Contingency. I have always been awed when I think of how improbable is any particular fact of history, any specific species or human individual’s existence, the range of physical laws’ tolerance that enable a planet to have life like ours, and the universe we live in neither to have dispersed or clumped in ways that would never make stars and planets….Whatever the scale, everything seems so accidental- or purposeful. Which? Everything is connected to everything else in the universe.
Bill Bryson takes as a theme and centre, the house he lives in, an old (1851) parsonage in Norfolk. Each Room leads him through an examination of the history of the sort of life people lived there. Enormous, gluttonous meals in one period are compared with the diets of the poor and mill workers for example, so he ranges widely from the Room. He also loves the way things that were not foreseen as related come together: the dressing room, with information about clothing, includes the invention of power looms etc and the factoid/ coincidence/historical link that the invention of the cotton gin by Whitney expanded slavery because of the need for pickers to keep up with newly mechanised industry… which led to …and so on.
However, as Bud and I both read this book, we noticed that we were saying to each other”Hey, listen to this!” and reading some bit. We do that a lot. But here we were picking out interesting facts; not so much the links between them, let alone any meaning, or ethical or political repercussions. Just the facts, ma’am. And I had a problem looking up the Notes on Sources which are online- http://www.booksattransworld.co.uk/billbryson/resources.html But I could not open that, though I could open the booksattransworld and find his books for sale. I had wanted to look up the dates of his report that a doctor who allowed his students to watch a woman giving birth (with her permission) was expelled from the AMA, and another who noted a change in the coloration around the vagina after conception was barred from practice because he should not have been seeing that! These are linked in the paragraph to another incident in 1878, but I wanted to know when each happened. This is frustrating to me because I am concurrently reading a volume of women’s letters which includes one by a wife – Emma Spaulding Bryant, who, in 1873, argues with her husband about treatment she has received that clearly included vaginal suppositories – and she used the V word. So. At Home is a frustrating book which seemed more important than I think it is.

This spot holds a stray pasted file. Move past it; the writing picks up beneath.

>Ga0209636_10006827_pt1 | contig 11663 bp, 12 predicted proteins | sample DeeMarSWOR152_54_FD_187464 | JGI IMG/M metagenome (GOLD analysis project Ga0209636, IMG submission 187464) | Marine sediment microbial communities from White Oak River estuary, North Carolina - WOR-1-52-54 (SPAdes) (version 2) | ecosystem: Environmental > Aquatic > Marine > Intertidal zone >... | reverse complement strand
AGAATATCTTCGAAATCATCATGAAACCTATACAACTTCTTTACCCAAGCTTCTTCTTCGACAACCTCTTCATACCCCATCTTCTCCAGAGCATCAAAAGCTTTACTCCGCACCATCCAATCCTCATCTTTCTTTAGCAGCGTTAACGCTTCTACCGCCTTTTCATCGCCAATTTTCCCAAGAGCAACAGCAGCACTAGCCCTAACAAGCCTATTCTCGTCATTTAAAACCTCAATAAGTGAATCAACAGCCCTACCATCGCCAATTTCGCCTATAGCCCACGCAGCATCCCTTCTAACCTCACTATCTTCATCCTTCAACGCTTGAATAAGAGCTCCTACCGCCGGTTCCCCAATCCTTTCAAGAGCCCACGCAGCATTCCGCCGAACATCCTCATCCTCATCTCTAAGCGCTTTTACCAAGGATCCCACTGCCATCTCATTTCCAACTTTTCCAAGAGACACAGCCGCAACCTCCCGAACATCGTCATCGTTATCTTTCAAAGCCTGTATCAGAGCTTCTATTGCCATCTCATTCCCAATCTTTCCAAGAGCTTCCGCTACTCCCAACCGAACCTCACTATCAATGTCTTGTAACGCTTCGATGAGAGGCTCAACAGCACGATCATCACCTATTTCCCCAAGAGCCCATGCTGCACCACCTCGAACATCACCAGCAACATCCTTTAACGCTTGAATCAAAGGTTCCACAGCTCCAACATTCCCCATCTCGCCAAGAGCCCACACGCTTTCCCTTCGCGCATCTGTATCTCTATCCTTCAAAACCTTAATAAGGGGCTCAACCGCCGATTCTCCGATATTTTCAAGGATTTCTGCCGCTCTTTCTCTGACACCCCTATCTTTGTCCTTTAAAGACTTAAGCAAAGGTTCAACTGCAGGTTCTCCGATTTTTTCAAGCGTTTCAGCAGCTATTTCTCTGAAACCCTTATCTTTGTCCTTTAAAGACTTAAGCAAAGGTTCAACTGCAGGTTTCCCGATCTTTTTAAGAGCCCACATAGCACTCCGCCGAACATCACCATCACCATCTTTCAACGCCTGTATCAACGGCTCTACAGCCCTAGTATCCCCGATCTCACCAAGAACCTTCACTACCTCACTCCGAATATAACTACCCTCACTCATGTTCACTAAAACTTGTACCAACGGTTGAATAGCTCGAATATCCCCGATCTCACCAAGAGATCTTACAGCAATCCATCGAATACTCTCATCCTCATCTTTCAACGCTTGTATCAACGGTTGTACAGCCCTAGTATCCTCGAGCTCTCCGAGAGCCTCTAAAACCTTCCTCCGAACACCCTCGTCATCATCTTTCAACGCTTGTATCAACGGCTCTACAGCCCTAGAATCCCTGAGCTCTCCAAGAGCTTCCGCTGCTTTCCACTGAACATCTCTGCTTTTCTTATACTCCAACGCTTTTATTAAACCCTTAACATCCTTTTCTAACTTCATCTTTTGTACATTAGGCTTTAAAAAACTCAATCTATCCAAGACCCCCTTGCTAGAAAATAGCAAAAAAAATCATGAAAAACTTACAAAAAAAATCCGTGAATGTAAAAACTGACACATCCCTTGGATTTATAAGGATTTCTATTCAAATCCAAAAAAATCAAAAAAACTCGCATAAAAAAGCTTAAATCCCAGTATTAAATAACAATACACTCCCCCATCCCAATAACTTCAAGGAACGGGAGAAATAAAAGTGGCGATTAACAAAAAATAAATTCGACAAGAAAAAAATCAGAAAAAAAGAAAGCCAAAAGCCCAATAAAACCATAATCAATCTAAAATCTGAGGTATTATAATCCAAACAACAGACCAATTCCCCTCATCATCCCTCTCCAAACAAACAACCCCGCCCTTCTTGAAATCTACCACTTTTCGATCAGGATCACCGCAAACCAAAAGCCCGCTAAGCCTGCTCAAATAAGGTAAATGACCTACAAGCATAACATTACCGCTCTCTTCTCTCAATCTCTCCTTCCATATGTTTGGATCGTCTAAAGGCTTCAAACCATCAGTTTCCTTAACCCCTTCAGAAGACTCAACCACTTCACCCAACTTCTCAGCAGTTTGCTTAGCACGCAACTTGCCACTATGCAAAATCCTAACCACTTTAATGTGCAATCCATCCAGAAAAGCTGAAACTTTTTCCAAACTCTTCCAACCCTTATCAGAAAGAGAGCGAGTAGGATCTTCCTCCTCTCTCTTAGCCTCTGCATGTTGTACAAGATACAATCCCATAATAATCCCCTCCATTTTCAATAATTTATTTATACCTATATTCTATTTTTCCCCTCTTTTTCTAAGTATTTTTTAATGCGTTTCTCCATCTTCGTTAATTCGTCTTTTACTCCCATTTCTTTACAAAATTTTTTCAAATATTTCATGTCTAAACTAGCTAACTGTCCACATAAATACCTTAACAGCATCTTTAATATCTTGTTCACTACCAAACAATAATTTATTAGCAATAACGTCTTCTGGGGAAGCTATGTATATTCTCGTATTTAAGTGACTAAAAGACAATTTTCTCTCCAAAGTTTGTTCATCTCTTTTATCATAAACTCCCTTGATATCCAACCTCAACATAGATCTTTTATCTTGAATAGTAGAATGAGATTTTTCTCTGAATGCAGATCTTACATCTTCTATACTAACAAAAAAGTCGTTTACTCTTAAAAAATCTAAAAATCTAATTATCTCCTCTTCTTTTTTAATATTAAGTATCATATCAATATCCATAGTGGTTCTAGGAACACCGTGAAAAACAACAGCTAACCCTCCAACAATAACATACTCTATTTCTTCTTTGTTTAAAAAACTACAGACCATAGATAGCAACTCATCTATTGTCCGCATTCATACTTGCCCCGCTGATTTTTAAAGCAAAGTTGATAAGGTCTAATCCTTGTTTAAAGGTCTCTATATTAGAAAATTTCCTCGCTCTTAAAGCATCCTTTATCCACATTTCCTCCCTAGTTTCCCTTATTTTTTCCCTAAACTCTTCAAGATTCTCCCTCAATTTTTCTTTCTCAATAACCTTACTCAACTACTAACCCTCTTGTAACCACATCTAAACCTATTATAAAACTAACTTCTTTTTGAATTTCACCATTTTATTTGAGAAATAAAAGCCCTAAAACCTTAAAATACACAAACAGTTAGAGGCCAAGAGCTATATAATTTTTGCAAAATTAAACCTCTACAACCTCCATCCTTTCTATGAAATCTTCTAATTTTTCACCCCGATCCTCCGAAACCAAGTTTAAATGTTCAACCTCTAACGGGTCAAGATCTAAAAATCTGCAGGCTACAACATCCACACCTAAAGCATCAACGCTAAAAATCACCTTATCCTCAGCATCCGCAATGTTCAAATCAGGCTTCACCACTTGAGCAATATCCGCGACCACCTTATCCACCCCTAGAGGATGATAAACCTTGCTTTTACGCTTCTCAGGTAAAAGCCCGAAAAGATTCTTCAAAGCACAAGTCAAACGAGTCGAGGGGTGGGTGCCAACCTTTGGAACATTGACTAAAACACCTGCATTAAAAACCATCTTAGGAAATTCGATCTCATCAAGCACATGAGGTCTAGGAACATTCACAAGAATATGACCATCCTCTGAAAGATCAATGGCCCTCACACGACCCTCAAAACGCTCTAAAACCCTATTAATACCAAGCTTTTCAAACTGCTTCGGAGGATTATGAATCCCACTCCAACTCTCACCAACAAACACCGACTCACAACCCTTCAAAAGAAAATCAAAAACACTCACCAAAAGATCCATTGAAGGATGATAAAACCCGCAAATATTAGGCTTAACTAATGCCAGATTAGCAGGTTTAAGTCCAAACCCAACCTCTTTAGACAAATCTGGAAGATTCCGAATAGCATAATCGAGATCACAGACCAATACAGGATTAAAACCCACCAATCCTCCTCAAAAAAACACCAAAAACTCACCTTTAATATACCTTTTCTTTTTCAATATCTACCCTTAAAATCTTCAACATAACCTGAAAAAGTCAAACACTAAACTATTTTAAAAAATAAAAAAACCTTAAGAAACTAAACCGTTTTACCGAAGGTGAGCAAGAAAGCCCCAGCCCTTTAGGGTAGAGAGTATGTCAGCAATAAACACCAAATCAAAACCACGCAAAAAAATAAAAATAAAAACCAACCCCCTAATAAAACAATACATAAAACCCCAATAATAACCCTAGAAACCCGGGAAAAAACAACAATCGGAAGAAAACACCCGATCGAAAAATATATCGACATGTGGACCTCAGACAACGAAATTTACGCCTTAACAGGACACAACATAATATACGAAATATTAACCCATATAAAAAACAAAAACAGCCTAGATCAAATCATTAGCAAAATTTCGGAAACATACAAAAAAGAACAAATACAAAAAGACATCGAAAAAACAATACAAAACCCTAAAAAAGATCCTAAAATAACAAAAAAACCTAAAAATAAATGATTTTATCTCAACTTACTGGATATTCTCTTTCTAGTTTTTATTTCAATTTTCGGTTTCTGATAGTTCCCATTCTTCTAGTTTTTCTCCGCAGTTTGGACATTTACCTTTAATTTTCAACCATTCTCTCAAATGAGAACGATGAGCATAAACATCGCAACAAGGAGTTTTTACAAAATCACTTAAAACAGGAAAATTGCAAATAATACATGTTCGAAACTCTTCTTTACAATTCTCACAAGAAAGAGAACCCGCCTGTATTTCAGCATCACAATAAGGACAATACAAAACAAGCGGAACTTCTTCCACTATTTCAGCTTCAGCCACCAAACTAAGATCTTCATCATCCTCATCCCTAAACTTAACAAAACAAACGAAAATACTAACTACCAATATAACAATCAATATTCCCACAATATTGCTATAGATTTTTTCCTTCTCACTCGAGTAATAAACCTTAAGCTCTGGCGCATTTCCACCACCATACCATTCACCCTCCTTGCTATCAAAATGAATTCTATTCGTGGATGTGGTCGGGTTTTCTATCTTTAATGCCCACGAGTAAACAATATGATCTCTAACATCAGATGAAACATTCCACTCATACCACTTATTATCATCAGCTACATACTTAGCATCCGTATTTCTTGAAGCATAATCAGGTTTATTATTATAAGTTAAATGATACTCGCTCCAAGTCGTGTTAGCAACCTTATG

Then I picked up a Young Adult book to re-read- Terry Pratchett’s “Nation” and it is full, full, of ideas to think about: theodicy, cultural pressure (the voices of the Grandfathers” or “grandmother” in the heroes’ heads,) the coming of age and rites of passage of a boy and a girl, ethics,cosmology. Mau’s Nation is destroyed by a tsunami while he is on the boys’ island, alone, preparing to become a man, and Ermintrude/Daphne is the sole survivor of a shipwreck. Mau argues against the gods who could do this, fights the voices in his head, becomes the leader of the ragtag survivors, while Daphne both becomes a woman and leader, and resists the cultural pressures of the sort-of-victorian world she comes from. Thrown in are ideas about parallel universes, cultural jingoism and so on. This is a different way of thinking about the links between events and the reasons why things are as they are. He also, of course, refuses easy answers. All this together with Pratchett’s joyful manipulation of language. What a great read.
Some of the best books are published for children or young adults. Maurice Sendak was interviewed by Stephen Colbert yesterday (watch this!) and denies writing for children- that’s the publishers’ decision. He claims not to like children- but then he claims not to like many humans at all!
So many books! Especially enjoyable during a stormy week in the mountains with poor internet access. Off to the library again tomorrow.